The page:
Commercial Wilderness Lands Policy

Although there has been little movement in this area, WTAY remains dedicated to working with the Yukon Government to implement a fair and reasonable Commercial Wilderness Lands Policy for commercial wilderness operators.

Wilderness tourism is growing in the Yukon, and after big-game outfitting, it generates the highest earnings per client of any sector of the tourism industry. For decades, backcountry expeditions have been the mainstay of wilderness tourism. If the Yukon wants to increase the economic contribution from this sector, it will have to look beyond existing wilderness travel markets to underdeveloped markets: there is untapped capacity and potential in commercial wilderness lodges.  In order to reach this market, the Yukon needs new product.

For almost two decades, lack of policy has made it impossible for wilderness tourism operators and investors to apply for or obtain backcountry land to develop new wilderness tourism products. Because most provinces, territories and Alaska, have policies in place for obtaining back country land for tourism, Yukon's economic opportunities are being lost to competitive destinations that are successfully developing and marketing sustainable, high-end remote wilderness products, supported by small lodges, cabins and other infrastructure.

Most other resource-based industries have access to land through policy or legislation. (i.e. agriculture, mining, oil & gas, forestry). Suitable locations for backcountry tourism development are becoming very limited, especially on lakes or rivers. There is a real concern that opportunities for growth will be lost if the Commercial Wilderness Lands policy is not developed soon.

Wilderness tourism operators have waited and watched intently while other land policies have moved ahead (Big Game Outfitting and Agriculture Policies). WTAY supported proceeding with the Big Game Outfitters policy in 2002 with the understanding that work on a Commercial Wilderness Lands policy would follow within a reasonable period of time. WTAY also agreed to wait until devolution was complete to begin formal work on a policy. In February 2003, WTAY wrote to Premier Fentie asking that work begin on this. In his March 19, 2003 response, Premier Fentie suggested that WTAY meet with Tourism and EMR Lands staff to discuss how to proceed with the Commercial Wilderness Lands policy.  After a significant amount of well-developed research, countless meetings, and numerous years, wilderness operators are still awaiting movement on the creation of a policy.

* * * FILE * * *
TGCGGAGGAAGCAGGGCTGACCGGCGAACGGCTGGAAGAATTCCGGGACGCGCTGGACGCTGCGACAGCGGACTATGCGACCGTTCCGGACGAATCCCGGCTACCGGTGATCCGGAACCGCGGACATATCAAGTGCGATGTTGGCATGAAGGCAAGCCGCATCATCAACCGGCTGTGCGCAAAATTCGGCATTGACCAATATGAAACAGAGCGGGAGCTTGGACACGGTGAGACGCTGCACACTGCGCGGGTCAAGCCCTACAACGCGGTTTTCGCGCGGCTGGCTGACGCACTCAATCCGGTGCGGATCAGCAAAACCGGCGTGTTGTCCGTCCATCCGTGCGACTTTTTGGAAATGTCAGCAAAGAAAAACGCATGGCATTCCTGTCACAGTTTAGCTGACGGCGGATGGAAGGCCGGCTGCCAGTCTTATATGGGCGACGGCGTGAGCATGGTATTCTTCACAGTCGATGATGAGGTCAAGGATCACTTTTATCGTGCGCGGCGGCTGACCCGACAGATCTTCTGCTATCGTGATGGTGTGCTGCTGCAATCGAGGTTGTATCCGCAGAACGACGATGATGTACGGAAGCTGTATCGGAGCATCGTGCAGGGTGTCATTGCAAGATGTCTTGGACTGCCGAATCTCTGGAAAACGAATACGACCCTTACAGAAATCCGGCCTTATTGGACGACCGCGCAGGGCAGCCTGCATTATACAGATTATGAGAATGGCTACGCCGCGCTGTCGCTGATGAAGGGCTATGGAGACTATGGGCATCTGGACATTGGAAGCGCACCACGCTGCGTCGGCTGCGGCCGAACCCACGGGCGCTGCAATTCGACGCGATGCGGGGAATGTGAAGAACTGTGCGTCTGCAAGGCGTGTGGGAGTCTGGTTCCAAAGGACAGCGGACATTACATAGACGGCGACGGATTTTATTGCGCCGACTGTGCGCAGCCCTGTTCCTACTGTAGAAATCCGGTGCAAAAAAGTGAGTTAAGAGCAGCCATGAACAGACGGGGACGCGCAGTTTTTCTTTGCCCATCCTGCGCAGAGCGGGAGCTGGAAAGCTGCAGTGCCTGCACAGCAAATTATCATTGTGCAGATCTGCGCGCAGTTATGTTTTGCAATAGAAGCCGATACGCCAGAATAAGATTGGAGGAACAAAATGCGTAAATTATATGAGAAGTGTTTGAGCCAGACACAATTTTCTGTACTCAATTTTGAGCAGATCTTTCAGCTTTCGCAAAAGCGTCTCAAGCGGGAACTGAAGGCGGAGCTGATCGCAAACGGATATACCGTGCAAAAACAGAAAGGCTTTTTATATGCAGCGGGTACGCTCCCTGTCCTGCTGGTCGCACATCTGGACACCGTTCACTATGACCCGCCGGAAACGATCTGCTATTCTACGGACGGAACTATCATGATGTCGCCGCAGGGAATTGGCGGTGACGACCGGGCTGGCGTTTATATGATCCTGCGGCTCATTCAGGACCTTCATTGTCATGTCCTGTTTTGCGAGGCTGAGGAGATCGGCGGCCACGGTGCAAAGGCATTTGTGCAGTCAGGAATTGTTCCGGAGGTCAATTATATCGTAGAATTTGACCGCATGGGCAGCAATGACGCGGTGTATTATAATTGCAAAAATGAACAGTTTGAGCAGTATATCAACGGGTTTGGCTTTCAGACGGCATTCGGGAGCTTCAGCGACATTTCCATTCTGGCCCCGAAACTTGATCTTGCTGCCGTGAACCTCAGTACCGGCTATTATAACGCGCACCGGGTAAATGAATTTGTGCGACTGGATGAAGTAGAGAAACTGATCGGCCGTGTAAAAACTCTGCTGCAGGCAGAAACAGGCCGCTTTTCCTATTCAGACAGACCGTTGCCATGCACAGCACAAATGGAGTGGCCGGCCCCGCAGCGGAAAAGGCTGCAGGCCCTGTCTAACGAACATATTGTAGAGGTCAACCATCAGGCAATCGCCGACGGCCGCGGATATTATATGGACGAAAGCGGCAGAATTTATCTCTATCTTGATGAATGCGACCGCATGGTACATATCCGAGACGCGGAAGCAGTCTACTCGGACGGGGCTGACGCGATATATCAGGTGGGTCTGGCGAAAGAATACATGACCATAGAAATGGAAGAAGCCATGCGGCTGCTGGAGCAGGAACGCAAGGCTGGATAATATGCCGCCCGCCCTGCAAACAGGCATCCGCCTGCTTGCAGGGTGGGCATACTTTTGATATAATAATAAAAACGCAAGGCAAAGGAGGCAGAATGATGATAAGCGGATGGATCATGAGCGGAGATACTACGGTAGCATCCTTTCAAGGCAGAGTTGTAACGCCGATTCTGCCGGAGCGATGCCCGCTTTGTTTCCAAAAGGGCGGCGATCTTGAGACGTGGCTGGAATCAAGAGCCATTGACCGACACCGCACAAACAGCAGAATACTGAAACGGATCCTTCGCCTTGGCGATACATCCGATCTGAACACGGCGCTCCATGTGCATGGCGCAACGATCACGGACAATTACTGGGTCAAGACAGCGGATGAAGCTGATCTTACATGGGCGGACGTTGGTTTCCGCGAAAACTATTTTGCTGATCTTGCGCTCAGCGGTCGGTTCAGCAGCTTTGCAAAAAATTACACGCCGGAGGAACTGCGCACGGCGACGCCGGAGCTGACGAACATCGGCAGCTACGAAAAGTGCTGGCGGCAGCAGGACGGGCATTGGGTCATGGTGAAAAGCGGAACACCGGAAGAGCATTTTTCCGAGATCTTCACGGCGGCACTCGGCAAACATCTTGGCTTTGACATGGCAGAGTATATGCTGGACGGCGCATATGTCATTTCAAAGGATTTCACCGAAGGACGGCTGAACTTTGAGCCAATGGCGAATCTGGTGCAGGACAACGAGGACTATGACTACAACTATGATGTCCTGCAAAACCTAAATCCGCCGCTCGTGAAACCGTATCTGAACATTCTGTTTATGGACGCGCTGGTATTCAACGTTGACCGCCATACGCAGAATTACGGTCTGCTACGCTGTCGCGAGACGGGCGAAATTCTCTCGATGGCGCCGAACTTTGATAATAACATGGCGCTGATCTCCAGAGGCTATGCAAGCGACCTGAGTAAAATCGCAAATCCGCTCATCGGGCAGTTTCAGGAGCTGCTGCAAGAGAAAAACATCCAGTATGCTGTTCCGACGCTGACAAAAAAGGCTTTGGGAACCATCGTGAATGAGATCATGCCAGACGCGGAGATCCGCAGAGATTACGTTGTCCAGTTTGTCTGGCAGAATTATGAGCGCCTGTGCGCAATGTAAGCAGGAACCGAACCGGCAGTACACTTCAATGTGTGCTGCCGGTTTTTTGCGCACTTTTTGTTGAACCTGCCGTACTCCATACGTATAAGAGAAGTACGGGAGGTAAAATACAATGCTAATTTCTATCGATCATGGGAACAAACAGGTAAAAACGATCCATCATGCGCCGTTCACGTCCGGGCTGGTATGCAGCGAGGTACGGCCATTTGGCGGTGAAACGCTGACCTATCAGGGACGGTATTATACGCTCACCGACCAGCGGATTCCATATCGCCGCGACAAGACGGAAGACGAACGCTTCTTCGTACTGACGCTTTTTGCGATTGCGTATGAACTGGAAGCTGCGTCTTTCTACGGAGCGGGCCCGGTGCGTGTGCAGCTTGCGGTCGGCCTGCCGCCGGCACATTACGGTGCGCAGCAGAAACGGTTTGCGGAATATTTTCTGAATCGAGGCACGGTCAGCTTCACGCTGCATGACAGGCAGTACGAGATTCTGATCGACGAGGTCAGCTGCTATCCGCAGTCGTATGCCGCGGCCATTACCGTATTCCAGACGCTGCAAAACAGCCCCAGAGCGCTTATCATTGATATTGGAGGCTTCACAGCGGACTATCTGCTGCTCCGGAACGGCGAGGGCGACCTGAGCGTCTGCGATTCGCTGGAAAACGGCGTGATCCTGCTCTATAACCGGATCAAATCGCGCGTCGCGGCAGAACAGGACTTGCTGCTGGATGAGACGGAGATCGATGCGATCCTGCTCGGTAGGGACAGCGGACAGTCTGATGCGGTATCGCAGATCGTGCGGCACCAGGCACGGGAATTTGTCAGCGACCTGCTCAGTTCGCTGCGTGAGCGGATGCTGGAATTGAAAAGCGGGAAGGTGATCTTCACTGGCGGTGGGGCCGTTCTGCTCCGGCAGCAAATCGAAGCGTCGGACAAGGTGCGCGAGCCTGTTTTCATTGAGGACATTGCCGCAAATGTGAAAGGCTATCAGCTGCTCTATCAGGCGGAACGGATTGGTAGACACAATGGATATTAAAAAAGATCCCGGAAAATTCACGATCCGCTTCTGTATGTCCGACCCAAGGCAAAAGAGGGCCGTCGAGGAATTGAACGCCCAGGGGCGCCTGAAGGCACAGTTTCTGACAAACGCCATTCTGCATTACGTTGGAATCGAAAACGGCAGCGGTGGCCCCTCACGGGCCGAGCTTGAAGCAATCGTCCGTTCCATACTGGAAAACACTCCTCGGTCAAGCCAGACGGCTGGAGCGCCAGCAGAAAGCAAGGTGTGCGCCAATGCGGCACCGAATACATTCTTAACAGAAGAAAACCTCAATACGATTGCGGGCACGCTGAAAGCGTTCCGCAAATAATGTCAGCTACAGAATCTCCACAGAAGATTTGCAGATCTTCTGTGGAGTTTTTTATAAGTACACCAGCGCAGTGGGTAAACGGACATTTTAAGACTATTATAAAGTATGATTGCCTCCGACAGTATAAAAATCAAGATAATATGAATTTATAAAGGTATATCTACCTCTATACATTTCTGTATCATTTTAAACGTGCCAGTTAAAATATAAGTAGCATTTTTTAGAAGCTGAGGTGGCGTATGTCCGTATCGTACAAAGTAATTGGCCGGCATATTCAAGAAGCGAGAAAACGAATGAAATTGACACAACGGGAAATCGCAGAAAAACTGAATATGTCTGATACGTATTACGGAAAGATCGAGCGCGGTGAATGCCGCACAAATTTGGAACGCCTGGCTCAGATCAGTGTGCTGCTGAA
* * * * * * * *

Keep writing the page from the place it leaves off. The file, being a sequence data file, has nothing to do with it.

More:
At a formal meeting, in December 2011, EMR explained that the slow down on the policy was partially due to First Nations government and partially due to the Outfitters policy. There is a commitment to change the Outfitters policy because as it stands, the outfitters are dissatisfied.  WTAY explained that we have  no objection to working with the Yukon Outfitters Association or the non-represented outfitters, as long as there is no priority given to them.  In fact, WTAY requested that the Yukon Government facilitate a "round-table" discussion that includes all stakeholders.

If you have an invested interest in the development of land tenure for commercial wilderness operators and would like to get more involved, please contact the office at 867-668-3369 or

More Information About the CWL Policy

Big Game Outfitting Lands Policy Application
Yukon Land Application Glossary of Terms

Yukon Commercial Wilderness Lands Policy Research Project (2005) by David Loeks is available upon request at the WTAY office.